“Right now, we have guys out there with four-year degrees in fire sciences, which provides the best service to the community,” said Lang, of the state firefighters union. “It may not always be like that.”
Others disagree, saying union status rarely affects employment decisions.
“I’ve hired teachers from outside the state of New Hampshire, and the right to work and joining unions has never been issues in a hiring situation,” said Elaine Cutler, Superintendent of the Litchfield School District.
“Certainly, most people respect the surroundings and the working conditions of wherever they choose to live. I have not had that to be any kind of an issue.”
Union leaders believe they’ve won the battle over right to work for this year. Lynch has promised to veto any right-to-work legislation, said spokesman Colin Manning, and the state Senate may focus its attention elsewhere, said Sen. Jim Forsythe, R-Strafford, who co-sponsored the right-to-work bill.
“There are a lot of other education, safety and other bills that we might focus on,” he said.
Still, the other bills remain up for consideration. Having passed the House, both the 50-50 health care split and the decertification bill are set to move on to the Senate in the coming weeks.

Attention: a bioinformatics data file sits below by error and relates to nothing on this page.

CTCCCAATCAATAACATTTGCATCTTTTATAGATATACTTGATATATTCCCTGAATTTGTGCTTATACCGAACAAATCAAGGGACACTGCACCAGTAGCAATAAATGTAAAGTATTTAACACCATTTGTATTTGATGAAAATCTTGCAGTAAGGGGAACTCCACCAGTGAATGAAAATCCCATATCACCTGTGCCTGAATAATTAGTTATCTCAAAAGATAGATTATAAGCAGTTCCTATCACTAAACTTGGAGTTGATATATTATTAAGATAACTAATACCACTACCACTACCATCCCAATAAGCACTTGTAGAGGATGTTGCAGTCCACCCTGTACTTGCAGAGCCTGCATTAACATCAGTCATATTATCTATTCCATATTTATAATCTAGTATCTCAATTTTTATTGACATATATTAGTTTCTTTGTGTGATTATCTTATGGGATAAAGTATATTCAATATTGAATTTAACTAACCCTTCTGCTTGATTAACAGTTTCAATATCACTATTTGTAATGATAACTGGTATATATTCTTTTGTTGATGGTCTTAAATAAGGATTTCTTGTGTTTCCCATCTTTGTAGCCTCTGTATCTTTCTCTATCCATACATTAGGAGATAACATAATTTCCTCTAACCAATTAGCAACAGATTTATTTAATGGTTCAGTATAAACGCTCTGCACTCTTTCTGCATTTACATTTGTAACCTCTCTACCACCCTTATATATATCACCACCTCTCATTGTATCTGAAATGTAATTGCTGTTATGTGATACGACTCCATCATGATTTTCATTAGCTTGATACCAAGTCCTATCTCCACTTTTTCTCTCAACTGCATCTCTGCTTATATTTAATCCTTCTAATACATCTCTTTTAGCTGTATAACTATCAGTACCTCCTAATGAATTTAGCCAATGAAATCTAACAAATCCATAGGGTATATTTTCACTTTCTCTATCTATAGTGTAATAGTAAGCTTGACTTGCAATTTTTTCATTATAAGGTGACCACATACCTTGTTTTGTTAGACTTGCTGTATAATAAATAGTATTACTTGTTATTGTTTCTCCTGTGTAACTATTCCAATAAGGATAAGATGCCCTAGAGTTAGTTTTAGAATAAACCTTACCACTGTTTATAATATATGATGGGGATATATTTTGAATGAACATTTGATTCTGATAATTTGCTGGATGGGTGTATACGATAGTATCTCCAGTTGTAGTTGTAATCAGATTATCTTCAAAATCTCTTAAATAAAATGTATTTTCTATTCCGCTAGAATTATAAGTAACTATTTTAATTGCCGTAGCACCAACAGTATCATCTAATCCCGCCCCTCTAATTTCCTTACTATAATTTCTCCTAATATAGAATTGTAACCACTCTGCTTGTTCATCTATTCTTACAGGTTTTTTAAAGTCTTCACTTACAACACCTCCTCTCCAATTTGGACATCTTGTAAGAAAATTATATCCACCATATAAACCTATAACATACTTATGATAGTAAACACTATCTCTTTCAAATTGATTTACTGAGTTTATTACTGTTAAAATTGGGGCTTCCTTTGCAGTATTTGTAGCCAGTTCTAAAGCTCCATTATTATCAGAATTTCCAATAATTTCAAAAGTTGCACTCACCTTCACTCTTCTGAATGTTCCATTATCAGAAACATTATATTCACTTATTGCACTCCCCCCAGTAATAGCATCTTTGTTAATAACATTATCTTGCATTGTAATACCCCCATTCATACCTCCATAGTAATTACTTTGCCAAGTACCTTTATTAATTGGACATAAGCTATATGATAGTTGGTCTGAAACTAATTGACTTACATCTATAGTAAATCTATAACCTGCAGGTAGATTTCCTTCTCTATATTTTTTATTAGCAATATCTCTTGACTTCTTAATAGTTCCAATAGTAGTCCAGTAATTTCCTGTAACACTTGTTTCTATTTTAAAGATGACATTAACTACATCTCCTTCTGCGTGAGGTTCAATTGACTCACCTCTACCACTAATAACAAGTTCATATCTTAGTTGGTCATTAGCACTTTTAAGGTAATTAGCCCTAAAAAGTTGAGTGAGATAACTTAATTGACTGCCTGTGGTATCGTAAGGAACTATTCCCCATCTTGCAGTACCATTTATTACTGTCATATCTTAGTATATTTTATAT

“I’m hoping those have a better chance” of passing, said Jasper, the House Majority Whip. “They make a lot of sense.”
And, with Lynch set to give up his post at the end of the year, supporters on both sides of the argument are preparing for another round next year.
“It’s an import discussion,” said Shawn Murray, fire chief in Hudsonand the former president of the New Hampshire Association of Fire Chiefs.
“It certainly affects the morale down at the local level. Those employees are looking for that security blanket and that security in collective bargaining agreements, but on the flip side, the problem is the towns and cities are running out of options because of rising health care costs. … It’s almost like a tug of war.”
Jake Berry can be reached at 594-6402 or firstname.lastname@example.org.